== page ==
The Return of Headmaster’s Day

Evan Huang, STAFF WRITER

   Coming out of winter break, world language teacher Kyle McGimsey, senior Thomas Lightsey, and the rest of the student council came together to discuss one of the most important events at Trinity Prep: Headmaster’s Day. It had been two years since they last planned a Headmaster’s day and at the time, the World Health Organization reported that COVID-19 cases have risen for a fifth consecutive week with 3.8 million cases the previous week. In the face of uncertainty, one thing was clear, the student council was not going to go two years in a row without Headmaster’s Day.

   This past week finally gave students a small taste of normal life at Trinity Prep. Although it didn’t come in the form of walking around campus without a mask or six feet apart, the concept of Headmaster’s Day means more to Trinity Prep students than simply a day off of school. 

   “I think it’s a really important tradition,” Lightsey said. “It’s one of the few opportunities where our class could get together and work on a common thing because we’ve had so many things change this and last year because of COVID.”

   But the planning behind the event was no easy process. The student council wanted to have a full game plan on what they wanted to do by spring break, meaning they had around two to three weeks to fully prepare. 

   “There was a lot of uncertainty like ‘Are social distancing regulations going to stay the same as they are in April?’” McGimsey said. “We really didn’t know so making multiple plans of attack to come at different eventualities might have been helpful.”

   The student council had to reflect on the past year’s Headmaster’s day and determine what went right and what went wrong. While popular events like Ultimate Frisbee and Dodgeball relatively remain the same, other events that received negative feedback are either tweaked or replaced. 

   This year, the popular Super Smash Bros Competition had to be cancelled because it was an event that needed to occur indoors. Other events like the pie eating contest and the seatbelt challenge also had to be removed for sanitary reasons. However, this Headmaster’s Day also saw the introduction of a new event in chalk art. 

   The biggest method of approach the student council took was to change the schedule of Headmaster’s Day that saw the middle school students come in the morning, while the upper school students attend during the afternoon. While this idea did open the campus up for more room, it also paved the way for the sun to shine through. In fact, according to Time and Day, the temperature that day remained at 90 degrees from 12 o’clock to 3 o’clock in the afternoon.

   “I think we could’ve done it with middle school because it was pretty brutal being out in the heat at noon,” Lightsey said. “[And] just based off of where we usually did the events, we could have done it at the same time.”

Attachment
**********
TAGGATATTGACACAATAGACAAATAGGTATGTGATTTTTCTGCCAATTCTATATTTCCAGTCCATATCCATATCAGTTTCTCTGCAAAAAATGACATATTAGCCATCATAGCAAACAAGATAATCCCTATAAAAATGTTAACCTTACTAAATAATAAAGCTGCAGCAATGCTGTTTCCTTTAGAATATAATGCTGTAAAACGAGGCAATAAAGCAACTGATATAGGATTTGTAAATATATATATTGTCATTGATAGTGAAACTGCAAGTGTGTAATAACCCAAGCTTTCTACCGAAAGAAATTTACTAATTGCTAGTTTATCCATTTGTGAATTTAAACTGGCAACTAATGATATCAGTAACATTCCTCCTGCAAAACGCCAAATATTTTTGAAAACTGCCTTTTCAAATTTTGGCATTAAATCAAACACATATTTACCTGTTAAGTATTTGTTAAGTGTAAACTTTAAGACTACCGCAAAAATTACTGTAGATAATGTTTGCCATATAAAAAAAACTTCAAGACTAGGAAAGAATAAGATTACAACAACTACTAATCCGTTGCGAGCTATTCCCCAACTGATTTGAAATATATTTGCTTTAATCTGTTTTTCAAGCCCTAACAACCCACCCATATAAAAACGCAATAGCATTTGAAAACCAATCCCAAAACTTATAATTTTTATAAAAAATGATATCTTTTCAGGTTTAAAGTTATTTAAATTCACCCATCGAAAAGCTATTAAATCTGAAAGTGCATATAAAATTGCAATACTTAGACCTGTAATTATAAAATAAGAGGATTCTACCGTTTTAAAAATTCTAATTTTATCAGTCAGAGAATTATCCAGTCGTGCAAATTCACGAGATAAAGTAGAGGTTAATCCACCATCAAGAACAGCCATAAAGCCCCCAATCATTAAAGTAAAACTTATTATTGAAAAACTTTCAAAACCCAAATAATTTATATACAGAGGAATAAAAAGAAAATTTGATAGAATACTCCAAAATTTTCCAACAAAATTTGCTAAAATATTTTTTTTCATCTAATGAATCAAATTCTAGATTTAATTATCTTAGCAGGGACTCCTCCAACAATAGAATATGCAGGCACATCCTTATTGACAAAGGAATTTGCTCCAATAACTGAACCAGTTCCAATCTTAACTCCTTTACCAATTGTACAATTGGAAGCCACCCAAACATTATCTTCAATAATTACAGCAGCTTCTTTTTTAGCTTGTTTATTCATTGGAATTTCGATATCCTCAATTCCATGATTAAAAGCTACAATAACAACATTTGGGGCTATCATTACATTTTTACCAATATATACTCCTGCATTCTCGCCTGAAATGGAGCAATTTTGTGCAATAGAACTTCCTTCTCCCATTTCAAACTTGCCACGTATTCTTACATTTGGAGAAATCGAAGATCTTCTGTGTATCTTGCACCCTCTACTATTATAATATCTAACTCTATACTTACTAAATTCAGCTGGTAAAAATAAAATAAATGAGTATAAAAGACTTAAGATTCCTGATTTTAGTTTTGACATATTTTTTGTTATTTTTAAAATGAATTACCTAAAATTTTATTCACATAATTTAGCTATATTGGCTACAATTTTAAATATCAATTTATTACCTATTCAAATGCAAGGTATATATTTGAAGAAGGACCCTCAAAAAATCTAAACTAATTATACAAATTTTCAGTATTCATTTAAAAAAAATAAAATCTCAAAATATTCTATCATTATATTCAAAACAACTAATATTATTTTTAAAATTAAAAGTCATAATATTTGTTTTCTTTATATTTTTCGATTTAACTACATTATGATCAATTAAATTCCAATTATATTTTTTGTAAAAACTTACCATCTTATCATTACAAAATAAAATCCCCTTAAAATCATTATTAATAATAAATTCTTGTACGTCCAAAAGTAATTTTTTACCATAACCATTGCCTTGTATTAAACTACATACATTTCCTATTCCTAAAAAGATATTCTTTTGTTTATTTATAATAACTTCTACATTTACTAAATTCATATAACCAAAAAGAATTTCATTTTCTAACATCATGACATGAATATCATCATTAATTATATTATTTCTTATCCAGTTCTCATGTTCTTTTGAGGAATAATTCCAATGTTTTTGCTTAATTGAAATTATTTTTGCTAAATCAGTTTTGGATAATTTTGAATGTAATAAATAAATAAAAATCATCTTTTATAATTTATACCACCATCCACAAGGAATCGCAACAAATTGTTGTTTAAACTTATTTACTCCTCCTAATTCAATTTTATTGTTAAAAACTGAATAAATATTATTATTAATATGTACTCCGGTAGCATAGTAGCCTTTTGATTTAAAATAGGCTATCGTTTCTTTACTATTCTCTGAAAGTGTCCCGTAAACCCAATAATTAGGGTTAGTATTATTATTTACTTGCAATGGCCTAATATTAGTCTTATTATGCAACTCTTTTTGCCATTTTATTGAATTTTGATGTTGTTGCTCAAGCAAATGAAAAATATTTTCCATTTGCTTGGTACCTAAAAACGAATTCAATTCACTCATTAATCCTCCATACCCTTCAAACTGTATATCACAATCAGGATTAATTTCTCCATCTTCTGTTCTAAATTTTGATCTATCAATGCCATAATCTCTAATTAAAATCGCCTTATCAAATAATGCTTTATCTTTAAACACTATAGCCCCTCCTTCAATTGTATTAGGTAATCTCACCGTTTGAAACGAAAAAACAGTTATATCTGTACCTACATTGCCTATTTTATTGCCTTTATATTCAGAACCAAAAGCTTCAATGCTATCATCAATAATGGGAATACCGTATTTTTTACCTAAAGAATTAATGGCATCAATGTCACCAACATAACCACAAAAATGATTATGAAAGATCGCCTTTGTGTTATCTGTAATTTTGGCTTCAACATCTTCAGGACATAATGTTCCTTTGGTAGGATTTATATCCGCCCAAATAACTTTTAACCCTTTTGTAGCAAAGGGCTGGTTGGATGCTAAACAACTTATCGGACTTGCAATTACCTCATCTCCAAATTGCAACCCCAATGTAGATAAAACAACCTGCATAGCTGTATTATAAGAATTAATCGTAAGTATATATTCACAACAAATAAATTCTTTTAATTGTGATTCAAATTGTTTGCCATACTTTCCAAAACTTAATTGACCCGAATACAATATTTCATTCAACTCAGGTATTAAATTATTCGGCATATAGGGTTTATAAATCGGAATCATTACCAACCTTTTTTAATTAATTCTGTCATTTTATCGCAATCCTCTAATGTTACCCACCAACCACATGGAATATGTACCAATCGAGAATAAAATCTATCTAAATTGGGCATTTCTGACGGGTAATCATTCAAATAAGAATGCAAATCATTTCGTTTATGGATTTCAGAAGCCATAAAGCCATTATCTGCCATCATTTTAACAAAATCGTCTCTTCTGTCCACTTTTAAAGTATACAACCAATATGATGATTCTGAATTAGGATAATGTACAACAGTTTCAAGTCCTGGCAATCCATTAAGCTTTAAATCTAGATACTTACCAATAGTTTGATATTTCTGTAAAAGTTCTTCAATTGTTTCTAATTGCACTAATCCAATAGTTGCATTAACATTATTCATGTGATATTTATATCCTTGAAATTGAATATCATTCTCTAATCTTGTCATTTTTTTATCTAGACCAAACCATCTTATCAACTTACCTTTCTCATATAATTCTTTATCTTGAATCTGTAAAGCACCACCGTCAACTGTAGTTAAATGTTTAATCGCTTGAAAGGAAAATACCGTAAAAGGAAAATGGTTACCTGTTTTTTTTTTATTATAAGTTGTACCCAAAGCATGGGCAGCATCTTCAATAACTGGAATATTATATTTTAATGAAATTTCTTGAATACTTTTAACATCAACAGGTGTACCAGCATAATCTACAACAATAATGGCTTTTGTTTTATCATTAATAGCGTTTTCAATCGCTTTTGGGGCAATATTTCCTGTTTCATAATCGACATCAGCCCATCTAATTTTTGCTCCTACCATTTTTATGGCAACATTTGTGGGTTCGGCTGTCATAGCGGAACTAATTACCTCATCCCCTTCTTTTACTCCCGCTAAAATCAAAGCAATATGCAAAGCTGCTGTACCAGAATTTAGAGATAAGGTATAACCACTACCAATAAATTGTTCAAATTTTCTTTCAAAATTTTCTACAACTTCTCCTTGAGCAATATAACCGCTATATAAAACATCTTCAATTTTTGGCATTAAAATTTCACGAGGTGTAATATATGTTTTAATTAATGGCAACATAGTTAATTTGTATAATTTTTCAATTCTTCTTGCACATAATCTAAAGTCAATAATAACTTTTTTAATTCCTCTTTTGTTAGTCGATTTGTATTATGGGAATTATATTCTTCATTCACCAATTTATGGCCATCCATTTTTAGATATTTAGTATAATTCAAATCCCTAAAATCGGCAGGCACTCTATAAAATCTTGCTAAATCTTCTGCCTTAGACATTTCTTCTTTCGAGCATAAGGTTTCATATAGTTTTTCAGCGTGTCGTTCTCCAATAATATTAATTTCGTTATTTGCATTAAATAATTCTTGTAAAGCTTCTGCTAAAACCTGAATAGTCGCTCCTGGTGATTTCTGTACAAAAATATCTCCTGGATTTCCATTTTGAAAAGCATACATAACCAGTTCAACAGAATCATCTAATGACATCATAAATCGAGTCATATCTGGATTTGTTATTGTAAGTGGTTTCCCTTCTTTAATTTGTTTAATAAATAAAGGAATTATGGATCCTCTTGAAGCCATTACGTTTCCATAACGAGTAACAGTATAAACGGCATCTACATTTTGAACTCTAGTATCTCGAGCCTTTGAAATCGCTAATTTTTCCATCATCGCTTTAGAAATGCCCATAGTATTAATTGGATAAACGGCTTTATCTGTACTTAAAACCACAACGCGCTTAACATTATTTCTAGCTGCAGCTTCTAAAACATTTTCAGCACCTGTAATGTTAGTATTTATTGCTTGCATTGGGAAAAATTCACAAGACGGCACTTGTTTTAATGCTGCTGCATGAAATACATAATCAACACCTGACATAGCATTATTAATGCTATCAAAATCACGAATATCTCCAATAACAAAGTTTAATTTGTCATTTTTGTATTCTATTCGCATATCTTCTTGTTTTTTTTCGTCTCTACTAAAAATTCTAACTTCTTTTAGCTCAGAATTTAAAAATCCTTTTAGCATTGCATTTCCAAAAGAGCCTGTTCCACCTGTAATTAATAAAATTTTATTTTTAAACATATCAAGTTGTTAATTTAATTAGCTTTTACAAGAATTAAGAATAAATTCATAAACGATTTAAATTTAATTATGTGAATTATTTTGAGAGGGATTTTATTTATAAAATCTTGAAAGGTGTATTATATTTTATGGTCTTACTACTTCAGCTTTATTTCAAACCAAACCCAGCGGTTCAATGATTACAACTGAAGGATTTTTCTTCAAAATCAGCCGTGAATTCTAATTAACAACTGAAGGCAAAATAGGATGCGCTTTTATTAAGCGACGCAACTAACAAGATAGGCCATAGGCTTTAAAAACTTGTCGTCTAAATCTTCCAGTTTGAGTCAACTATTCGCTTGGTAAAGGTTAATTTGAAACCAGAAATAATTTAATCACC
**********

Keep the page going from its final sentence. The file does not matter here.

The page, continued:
However, the biggest obstacle the student council faced was attendance. Unlike other years where they could have formed an estimate on how many students would attend, this year proved to be troublesome for them to decide. 

   “Normally you can say ‘well 75% of the grade would attend’ but this year it could have been 10 it could have been 110, we had no idea,” McGimsey said. “We wanted to have a right number where there are enough spots for people that want to participate but not making it unmanageable.”

   Although they had no mechanism to calculate the exact number of attendance, students that attended noticed fewer participants than previous years. 

   “The last time it happened, pretty much everyone went but this year it was really small, especially from 10th grade,” sophomore Sreekar Nagulapalli said. “I think it was about 30 out of 130 in [10th] grade.”

   This uncertainty became even more problematic when deciding the right number of Jeremiah’s Italian Ice to order. Ultimately, they ended up ordering 600 servings but according to McGimsey, a good number of those still remain.

   While this year’s Headmaster’s Day did see its setbacks, it paved the way for new ideas and concepts to come in. The idea of splitting the middle school and high school class allowed for the full usage of the football field and the practice field, rather than just having access to one. But most importantly, the students that attended got to walk away from the event with more than a good time with their friends, more than a taste at Jeremiah’s, but a strong sense of school spirit, a day full of exciting competition, and everlasting memories of high school.

   “Honestly, it was still really exciting. It was the first time I could compete in high school and the events were more hardcore and you could really compete,” Nagulapalli said.

   Additionally, this year’s seniors got the opportunity to compete in the notorious rope pull competition against the juniors, something last year’s seniors missed out on.

   “I think it was really special to us where we essentially did the rope pull twice and won twice because we never got that tradition of going across the river, so we did it the senior way and we did it our way,” Lightsey said.

   On a day that is special enough to Trinity Prep students, this year’s Headmaster’s day means more to saints than any other year. The day is a symbol of the time student council had to put in to plan the event, a chance for students to reconnect with one another on the field rather than in the class, and a day that proves that not even a virus can stop the school spirit at Trinity Prep.